In this body of work, the road block is not the obstacle but the object of interest, a condition that is physical and psychological. The history of looking at nature through the lens of human exceptionalism is reconsidered in my approach to the medium by presenting inanimate forms as animate subjects that possess their own autonomy. Commonly exploited elements such as rocks, trees, and mountainous landscapes function as weighty symbols that block the picture plane, and subsequently the viewers path, in a mode of quiet resistance to the American mythos of manifest destiny. This repositioning engages the viewer in the mythic and historical power struggle between landscape and individual.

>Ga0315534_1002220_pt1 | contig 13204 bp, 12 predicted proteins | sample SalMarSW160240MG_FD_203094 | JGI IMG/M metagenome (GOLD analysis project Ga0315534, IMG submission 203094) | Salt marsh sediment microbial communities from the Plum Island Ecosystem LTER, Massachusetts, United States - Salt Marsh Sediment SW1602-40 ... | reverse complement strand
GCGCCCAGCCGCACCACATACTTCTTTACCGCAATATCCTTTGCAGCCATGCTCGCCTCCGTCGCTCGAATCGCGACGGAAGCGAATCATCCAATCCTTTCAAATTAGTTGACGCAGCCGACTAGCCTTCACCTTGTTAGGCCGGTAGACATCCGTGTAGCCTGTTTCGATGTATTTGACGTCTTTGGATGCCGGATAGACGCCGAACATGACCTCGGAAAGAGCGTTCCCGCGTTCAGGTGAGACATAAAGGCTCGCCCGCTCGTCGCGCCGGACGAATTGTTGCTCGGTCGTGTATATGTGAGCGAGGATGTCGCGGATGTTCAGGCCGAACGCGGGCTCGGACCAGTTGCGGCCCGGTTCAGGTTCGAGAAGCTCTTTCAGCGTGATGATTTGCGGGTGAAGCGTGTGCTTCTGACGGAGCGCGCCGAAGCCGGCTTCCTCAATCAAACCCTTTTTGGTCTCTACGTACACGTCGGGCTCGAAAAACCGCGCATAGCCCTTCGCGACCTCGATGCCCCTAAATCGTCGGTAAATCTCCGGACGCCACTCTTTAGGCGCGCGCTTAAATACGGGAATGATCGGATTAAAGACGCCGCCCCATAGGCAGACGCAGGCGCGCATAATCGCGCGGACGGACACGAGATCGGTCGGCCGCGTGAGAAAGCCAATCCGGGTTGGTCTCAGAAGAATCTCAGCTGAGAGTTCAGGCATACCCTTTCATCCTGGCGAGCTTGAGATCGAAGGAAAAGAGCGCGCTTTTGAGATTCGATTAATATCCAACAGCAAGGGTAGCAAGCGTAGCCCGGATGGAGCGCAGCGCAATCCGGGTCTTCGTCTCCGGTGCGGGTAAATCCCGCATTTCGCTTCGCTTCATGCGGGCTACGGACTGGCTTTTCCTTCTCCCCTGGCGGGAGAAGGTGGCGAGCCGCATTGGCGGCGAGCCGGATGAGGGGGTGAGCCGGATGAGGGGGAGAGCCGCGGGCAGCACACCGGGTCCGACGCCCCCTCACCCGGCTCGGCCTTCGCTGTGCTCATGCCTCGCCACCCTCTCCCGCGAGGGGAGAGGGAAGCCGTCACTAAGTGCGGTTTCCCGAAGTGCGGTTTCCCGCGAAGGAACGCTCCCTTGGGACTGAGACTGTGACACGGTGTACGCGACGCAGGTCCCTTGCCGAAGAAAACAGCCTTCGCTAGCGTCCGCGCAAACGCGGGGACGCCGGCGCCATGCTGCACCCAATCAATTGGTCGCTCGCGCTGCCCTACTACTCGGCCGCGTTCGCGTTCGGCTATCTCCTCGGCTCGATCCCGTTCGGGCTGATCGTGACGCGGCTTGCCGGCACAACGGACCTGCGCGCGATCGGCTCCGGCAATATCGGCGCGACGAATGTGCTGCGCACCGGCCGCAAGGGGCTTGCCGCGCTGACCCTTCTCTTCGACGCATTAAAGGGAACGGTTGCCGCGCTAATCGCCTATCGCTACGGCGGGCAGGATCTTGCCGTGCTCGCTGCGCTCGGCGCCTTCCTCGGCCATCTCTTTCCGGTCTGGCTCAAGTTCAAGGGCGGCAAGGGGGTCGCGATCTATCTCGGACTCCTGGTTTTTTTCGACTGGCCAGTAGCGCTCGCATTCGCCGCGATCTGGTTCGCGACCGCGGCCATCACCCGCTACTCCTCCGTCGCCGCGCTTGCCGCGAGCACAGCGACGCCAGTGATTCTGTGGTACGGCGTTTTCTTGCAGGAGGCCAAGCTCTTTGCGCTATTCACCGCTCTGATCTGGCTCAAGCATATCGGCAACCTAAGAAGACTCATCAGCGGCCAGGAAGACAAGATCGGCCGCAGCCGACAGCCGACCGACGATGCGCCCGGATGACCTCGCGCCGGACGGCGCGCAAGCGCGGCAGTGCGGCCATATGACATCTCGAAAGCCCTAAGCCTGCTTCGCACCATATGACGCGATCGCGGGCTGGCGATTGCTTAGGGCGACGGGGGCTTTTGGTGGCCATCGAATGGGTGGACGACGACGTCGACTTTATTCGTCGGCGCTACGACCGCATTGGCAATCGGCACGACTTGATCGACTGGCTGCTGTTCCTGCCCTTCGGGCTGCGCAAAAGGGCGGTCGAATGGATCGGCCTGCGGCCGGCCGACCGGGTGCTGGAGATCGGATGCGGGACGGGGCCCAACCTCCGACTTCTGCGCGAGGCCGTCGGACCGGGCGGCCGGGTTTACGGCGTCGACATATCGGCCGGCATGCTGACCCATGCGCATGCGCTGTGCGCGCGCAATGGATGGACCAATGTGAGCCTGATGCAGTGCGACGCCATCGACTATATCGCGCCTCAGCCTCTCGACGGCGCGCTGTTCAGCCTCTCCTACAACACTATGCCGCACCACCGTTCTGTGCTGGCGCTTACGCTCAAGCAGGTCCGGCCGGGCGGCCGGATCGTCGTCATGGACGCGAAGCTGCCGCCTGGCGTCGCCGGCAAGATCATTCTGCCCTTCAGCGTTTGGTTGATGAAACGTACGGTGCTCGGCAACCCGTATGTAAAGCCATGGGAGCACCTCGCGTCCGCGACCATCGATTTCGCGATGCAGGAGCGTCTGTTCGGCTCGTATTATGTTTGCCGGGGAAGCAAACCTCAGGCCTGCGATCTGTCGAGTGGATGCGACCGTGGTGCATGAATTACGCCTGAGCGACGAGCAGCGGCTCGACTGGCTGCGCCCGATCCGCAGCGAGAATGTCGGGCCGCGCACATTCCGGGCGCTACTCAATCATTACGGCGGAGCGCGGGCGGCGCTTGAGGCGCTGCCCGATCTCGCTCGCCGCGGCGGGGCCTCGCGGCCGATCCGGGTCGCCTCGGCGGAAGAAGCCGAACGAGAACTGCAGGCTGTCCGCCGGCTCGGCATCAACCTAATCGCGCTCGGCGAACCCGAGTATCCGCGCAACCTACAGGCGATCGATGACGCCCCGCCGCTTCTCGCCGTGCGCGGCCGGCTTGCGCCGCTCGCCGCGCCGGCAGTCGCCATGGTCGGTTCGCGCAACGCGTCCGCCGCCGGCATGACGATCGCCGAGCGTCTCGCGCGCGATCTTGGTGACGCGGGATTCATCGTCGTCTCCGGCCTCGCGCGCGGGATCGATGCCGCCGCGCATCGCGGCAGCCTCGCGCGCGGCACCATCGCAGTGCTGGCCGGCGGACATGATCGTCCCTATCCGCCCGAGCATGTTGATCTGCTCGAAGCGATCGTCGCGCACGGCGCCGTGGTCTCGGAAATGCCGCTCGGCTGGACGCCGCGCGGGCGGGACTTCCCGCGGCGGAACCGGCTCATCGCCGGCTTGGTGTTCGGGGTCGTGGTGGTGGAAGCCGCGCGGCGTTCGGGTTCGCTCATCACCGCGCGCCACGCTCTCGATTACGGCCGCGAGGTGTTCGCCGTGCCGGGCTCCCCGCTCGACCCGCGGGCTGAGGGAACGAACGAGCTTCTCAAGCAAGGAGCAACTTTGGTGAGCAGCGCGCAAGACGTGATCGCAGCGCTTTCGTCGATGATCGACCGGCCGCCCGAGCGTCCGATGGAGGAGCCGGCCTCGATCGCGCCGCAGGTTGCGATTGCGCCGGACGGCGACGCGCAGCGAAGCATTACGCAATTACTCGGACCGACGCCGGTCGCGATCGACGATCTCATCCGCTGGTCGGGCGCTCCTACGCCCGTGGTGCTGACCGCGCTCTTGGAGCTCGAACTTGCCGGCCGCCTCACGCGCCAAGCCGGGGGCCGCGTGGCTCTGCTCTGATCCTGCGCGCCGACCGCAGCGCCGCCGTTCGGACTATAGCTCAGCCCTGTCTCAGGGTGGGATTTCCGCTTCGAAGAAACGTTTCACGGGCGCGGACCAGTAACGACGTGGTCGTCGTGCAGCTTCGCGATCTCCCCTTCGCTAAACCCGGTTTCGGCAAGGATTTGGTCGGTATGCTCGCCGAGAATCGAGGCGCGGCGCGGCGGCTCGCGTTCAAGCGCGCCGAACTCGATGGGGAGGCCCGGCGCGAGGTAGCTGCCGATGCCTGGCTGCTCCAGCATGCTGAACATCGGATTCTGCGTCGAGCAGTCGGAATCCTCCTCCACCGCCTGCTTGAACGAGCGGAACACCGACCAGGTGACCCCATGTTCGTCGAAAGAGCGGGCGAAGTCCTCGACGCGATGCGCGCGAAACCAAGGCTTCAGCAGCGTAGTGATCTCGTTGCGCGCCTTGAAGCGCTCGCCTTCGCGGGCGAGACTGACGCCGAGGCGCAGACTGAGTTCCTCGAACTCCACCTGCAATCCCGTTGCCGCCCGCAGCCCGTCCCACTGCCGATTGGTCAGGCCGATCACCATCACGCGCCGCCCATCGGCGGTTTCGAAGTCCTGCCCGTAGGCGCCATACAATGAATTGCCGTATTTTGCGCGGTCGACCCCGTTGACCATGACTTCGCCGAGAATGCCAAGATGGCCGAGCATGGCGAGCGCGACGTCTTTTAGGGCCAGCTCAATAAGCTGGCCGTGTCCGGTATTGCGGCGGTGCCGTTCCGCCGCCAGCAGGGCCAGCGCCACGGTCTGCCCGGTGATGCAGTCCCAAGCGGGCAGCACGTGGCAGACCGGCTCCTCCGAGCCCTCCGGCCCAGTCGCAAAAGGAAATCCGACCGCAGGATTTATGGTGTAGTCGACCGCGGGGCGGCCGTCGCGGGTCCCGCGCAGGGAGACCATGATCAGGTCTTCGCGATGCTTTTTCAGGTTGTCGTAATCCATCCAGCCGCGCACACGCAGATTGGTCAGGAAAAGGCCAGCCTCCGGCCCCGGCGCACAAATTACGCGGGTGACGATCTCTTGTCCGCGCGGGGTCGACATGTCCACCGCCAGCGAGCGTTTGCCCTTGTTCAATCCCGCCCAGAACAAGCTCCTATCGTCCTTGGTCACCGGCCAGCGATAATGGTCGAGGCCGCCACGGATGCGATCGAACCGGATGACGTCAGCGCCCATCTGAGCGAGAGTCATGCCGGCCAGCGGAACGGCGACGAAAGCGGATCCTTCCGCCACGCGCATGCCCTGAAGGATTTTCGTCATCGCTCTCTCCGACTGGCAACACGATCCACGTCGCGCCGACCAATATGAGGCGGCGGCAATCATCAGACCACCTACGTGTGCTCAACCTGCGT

The excavation site becomes an emblem for the age of stagnation - a point where society plateaus and possibly runs out of innovative ideas, with only history to reference. Our problem in regards to our consumption of finite natural resources is similar to the problem of contemporary painting in the context of art history- there is the inevitable anxiety of running out of novel forms of expression, leading to an endless recycling of images. The hole in the ground thus serves as a site of negotiation for our present cultural and material condition in the post-industrial landscape.